Article from the Scarborough Pictorial after the German bombardment of Scarborough in 1914 about the plight of refugees who tried to get to Leeds.
Nearly every train arriving in Leeds from Scarborough and Whitby during the day brought people fleeing from dreaded danger. It was not, of course, possible always to distinguish fugitives from ordinary travellers, but as far as it was possible to judge there must have been several hundreds who had left the coast because of the mornings happenings. Most of them had journeyed to Leeds because they had relatives or friends in the city and the neighbourhood, or were on their way to other localities where they were sure of shelter. Many returned to Scarborough or Whitby later in the day on being assured that all danger was past. There was, therefore, little if any likelihood of any fugitives being obliged to wander about the streets homeless, and it was not considered necessary, excepting in one case, to take official action to find food or shelter for any who, in their terror, had temporarily abandoned their homes.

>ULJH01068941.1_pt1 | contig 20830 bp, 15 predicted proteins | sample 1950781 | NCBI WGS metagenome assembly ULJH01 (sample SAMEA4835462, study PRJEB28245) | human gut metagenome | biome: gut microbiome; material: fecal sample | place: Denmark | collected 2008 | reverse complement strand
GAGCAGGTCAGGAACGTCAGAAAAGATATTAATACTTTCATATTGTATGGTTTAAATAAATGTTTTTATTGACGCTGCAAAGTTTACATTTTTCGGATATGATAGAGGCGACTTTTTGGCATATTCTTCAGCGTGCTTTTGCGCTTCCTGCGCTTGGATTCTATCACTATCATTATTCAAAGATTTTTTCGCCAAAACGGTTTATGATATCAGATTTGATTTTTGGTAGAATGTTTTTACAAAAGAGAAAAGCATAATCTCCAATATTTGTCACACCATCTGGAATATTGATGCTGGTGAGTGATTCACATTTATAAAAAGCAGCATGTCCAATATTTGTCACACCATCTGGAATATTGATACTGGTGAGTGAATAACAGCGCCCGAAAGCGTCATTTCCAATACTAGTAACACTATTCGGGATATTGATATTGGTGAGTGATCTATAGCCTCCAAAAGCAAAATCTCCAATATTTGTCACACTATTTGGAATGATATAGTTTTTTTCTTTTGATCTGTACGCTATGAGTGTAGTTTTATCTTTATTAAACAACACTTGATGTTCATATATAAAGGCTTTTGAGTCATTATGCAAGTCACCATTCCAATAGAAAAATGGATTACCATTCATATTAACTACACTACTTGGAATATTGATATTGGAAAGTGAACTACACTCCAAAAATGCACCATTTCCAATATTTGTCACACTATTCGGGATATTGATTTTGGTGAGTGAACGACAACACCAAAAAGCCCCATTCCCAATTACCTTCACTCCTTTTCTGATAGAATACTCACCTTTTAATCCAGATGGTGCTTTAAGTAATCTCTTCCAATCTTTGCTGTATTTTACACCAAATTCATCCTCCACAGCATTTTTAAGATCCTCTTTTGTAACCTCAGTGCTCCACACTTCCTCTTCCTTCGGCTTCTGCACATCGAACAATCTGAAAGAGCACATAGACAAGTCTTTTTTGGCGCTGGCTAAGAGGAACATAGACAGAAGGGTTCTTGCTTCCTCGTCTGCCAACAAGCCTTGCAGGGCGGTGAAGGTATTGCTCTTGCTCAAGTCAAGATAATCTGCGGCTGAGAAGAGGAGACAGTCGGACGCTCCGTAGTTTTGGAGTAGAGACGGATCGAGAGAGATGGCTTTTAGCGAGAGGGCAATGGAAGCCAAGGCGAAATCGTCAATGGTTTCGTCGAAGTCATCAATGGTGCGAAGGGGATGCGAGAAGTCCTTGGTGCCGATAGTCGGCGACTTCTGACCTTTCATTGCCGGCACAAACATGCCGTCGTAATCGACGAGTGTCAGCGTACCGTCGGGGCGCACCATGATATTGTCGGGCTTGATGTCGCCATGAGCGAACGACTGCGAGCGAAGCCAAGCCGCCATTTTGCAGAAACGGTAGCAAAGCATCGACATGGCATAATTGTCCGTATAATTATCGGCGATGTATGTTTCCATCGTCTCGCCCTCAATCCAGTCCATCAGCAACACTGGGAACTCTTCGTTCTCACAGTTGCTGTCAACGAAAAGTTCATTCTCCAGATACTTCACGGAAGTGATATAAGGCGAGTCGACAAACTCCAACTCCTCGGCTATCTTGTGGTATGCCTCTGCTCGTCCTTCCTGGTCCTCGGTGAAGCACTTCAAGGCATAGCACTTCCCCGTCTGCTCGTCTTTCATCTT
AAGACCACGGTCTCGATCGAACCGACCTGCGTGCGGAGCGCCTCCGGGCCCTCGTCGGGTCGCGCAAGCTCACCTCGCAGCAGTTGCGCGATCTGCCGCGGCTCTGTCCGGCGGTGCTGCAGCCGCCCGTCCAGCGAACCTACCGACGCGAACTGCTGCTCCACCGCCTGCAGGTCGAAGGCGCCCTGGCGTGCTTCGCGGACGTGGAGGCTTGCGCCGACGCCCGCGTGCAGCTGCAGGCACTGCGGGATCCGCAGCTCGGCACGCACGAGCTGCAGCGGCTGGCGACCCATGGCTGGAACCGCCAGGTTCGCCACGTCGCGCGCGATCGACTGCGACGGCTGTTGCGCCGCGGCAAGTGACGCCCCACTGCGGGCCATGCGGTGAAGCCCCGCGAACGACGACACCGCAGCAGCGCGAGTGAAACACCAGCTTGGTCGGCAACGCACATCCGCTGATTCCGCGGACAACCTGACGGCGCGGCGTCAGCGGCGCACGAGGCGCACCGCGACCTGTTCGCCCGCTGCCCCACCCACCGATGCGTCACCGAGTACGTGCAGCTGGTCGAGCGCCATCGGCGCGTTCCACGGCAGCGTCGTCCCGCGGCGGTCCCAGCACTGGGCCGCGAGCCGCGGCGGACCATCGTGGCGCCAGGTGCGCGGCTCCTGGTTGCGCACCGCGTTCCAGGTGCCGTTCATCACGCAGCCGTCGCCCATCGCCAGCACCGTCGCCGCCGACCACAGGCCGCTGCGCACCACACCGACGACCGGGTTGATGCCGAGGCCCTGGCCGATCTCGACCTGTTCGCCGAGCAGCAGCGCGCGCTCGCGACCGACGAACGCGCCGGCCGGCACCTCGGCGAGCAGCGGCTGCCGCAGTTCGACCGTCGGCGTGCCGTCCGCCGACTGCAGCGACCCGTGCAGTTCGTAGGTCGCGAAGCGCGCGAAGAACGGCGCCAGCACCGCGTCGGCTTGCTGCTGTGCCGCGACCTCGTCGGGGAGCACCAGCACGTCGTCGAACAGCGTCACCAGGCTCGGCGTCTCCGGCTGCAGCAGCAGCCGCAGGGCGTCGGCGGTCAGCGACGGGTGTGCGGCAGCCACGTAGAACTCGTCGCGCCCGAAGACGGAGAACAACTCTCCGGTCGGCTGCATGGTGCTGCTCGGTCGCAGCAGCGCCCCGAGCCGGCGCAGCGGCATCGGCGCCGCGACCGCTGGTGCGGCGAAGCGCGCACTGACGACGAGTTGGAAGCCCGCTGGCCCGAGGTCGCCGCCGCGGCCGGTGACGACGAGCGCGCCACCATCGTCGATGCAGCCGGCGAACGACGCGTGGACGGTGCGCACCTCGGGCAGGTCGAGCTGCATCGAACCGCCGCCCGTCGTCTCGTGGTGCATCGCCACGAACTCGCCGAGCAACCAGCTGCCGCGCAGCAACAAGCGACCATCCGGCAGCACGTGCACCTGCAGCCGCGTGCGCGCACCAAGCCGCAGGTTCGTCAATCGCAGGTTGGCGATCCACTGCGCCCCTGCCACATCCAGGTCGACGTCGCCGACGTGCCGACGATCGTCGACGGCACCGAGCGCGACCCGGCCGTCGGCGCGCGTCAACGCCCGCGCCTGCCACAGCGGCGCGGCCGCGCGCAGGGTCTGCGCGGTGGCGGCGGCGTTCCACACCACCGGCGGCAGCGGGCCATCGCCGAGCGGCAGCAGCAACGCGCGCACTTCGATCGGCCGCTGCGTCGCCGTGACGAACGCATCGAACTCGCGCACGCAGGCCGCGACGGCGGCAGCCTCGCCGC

WOMAN WHO SAVED HER CAT
The majority of the fugitives were from Scarborough, a few from Whitby. Most of them were women and children, some of the women with shawls around their heads. There were several party families of a mother and three of four children. Several babies in arms, all unconscious of the fears expressed so unmistakably in their mothers faces, were seen. It was evident from the scantiness or absence of luggage that the departure had been hurried. Some had packed a few necessities into large or small handbags and baskets; others were content with bundles, while still more came without any impediments - some of them even without breakfast. One woman was overjoyed because she had been able to escape with her little daughter - and her cat. A large number of people assembled in the North-Eastern station out of curiosity to witness the arrival of the wanderers, or to welcome friends of whose coming they had been apprised. Others, again, were there to avail themselves of the half day excursion to York and Scarborough. In a few instances the thought of entering a bombarded town deterred them from taking the journey to the Queen of Northern Watering Places.
Man of the arrivals from the coast,unlike the needy knife grinder, had a story to tell.